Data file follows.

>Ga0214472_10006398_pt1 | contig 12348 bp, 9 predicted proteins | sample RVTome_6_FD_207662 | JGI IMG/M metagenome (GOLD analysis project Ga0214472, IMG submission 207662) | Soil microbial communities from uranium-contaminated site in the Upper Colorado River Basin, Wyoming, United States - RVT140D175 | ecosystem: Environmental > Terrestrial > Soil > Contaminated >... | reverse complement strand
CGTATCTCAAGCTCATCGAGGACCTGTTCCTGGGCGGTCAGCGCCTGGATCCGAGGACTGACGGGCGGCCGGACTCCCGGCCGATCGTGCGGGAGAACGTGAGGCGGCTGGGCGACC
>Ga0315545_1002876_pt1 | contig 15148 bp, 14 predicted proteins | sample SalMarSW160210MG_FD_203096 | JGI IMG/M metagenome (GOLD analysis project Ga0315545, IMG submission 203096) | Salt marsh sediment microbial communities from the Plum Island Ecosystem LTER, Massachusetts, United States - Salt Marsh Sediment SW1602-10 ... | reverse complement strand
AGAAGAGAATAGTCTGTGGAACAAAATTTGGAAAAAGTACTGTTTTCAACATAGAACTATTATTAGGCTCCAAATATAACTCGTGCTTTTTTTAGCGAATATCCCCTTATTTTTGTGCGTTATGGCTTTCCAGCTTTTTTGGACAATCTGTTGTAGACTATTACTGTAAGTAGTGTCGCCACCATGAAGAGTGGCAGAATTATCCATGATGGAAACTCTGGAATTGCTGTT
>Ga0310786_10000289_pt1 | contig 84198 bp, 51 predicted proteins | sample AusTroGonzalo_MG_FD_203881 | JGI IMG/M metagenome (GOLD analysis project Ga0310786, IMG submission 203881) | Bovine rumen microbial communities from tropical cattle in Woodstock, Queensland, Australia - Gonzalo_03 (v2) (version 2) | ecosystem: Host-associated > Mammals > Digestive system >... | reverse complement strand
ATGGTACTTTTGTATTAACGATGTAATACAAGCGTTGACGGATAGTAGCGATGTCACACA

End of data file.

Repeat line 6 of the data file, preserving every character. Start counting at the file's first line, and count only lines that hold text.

ATGGTACTTTTGTATTAACGATGTAATACAAGCGTTGACGGATAGTAGCGATGTCACACA